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Elite athletes and legendary bodybuilders like Arnold Schwarzenegger and Frank Zane know the importance of a positive and strong mind in the quest to achieve their goals. You too, can gain the mental edge to achieve your goals by utilizing the weapon of visualization.
Visualization, or imagery, is the ability to create vivid images in your mind of a desired outcome. Visualization can actually reprogram the subconscious mind, the part of the brain that processes thoughts, and triggers emotions, decisions and bodily responses. By visualizing positive outcomes in the quest to build your best physique and by embracing the journey you will be able to turn a daydream into a reality.
Step 1: Write The Script
You don't have to be James Cameron to create a vivid and clear-cut image of the motion picture you are trying to create mentally, but your image must be as well defined as the hard body you are after.
Look To Role Models
Great bodybuilders learn from great bodybuilders. In The Education of a Bodybuilder, Arnold Schwarzenegger writes about the first time he saw a photo of Reg Park. He describes him as an "animal." Arnold was after being big-everywhere, rough, and rustic. He refers to Reg Park as "the epitome" of his dream to be the best built man. Who epitomizes your ultimate body? Jay Cutler, perhaps or maybe David Beckham? If you're a woman, maybe you admire the classic physique of Monica Brant or the curves of Sonia Gonzales.
Look at the guy or girl on the cover of the magazines. What appeals to you? What does he or she have that you're lacking? Maybe he has great calves, striated shoulders, mass, or maybe as a woman you admire her tight glutes and midsection. Use these visual images to help create your mental image.
Now, look in the mirror at your own reflection, analyze it. Next envision the body you want looking back - ripped abs, striated legs and muscles you didn't even know existed popping from your back. Remember, to be realistic with your vision. It takes time and a lot of hard work to build a great physique, but genetics definitely play a significant role.
Click Image To Enlarge.
Maybe You Admire The Classic Physique Of Monica
Brant Or The Curves Of Sonia Gonzales.
View More Pics Of Monica Brant-Peckham At The 2009 Olympia.
View More Pics Of Sonia Gonzales At The 2010 Pittsburgh Pro Figure & Bikini.
Step 2: Meditation
The ability to utilize visualization requires focus, concentration and mindfulness. These skills are in the arsenal of nearly every single elite athlete. 3 times Mr. Olympia, Frank Zane was a huge advocate for the power of mental practice, and most likely the most recognized bodybuilder for mind training.
In a past interview with Muscle & Fitness, he stated his technique by saying, "The technique I use is to sit in a quiet place, preferably a darkened room; close my eyes; and focus my attention on my forehead. I'd imagine a large movie or TV screen there, and then I'd see an image of what I looked like then, and then I'd gradually transform into what I wanted to look like."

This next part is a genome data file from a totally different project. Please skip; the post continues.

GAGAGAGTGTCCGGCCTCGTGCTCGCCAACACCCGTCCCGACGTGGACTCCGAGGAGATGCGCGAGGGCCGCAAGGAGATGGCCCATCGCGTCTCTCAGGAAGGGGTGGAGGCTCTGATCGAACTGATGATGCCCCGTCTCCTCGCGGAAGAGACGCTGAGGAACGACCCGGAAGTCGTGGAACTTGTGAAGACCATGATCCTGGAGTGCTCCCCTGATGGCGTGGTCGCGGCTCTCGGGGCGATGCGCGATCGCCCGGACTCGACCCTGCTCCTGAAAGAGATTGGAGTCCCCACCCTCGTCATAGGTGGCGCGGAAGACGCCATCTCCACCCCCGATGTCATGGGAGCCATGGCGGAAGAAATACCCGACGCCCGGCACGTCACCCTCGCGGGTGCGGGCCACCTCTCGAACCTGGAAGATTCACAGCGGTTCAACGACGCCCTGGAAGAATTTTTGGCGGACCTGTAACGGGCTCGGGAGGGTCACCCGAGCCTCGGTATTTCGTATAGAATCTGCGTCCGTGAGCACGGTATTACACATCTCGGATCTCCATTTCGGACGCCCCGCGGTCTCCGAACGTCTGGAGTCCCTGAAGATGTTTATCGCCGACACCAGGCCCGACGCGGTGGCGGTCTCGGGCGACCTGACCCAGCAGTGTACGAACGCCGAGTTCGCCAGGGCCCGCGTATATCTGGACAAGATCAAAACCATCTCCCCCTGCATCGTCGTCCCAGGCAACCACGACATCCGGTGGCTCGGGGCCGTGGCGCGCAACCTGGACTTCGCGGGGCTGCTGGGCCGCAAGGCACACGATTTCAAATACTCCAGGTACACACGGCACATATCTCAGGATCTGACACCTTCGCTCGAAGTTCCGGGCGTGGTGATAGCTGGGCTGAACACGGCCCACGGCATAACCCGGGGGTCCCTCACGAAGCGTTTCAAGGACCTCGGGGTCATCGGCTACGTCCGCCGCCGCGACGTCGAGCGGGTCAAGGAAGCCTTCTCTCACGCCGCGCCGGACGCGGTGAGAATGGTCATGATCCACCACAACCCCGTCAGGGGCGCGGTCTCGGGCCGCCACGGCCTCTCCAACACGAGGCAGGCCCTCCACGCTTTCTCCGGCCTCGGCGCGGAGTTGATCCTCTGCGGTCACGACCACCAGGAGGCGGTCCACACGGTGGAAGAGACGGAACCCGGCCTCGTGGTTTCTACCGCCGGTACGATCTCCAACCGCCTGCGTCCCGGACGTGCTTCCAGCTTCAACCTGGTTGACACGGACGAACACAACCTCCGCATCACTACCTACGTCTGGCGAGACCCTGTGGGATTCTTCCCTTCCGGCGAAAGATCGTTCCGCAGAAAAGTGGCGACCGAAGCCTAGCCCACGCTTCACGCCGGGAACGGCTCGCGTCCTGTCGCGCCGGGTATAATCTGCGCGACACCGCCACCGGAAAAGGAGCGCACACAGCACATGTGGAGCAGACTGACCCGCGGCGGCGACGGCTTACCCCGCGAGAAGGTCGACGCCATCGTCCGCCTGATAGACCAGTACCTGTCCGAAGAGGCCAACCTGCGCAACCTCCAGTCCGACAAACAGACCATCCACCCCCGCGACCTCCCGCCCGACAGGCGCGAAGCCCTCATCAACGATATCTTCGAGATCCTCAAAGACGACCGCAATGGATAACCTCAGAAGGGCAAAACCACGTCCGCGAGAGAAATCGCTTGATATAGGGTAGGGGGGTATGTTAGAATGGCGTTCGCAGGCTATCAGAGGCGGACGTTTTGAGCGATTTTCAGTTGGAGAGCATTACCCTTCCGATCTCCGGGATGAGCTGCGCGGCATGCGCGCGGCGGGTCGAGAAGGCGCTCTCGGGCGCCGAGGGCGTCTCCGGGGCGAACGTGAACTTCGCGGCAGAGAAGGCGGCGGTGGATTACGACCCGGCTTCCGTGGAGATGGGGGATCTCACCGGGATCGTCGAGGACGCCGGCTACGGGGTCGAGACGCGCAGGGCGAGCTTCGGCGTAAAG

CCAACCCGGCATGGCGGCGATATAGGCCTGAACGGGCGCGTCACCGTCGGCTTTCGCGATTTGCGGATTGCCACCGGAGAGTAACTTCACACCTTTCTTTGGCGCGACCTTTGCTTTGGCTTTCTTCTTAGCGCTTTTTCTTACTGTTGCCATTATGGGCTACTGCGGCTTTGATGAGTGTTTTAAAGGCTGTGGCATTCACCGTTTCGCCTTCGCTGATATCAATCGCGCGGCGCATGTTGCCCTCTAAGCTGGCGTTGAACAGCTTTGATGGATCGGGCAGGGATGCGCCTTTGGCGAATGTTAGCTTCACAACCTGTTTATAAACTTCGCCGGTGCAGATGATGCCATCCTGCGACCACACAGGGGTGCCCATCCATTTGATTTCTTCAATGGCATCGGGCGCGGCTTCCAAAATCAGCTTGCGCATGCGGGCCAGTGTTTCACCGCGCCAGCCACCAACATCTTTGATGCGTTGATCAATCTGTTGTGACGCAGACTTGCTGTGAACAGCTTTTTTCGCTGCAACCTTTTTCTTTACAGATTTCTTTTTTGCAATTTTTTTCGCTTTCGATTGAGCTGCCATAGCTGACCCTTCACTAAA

Zane also applied deep prolonged concentration commonly referred to as meditation. The foundation of meditation is mindfulness. Dr. Jon Kabat-Zinn defines mindfulness as "paying attention in a particular way: on purpose, in the present moment, and nonjudgmentally."
Mindfulness is about slowing down and turning inward to assess your feelings and thoughts. Zinn states that, "Meditation exercises encourage individuals to engage in nonjudging awareness of their internal experience occurring at each moment, such as bodily sensations, cognition and emotions and to environmental stimuli, such as sights and sounds."
It's about quieting the mind and letting thoughts pass by and being in the moment. When you are able to practice mindfulness you are better able to regulate emotion, improve thinking patterns, decrease negative mindsets, improve bodily function, and improve relationships with others.
In sports psychology mindfulness was found to enhance the flow state - the intrinsically rewarding state like experience characterized by total involvement and immersion in an activity. This "total immersion" in your workouts is the mental edge you need to reach the next level. Mindfulness can help you get in touch with your muscles forcing them to work for you.
Click To Enlarge.
It's About Quieting The Mind And Letting
Thoughts Pass By And Being In The Moment.
The Body Scan
To become more mindful try implementing Dr. Jon Kabat-Zinn's body scan technique. According to Zinn, "When we put energy into actually experiencing our body and we refuse to get caught up in the overlay of judgmental thinking about it, our whole view of it and of ourselves can change dramatically."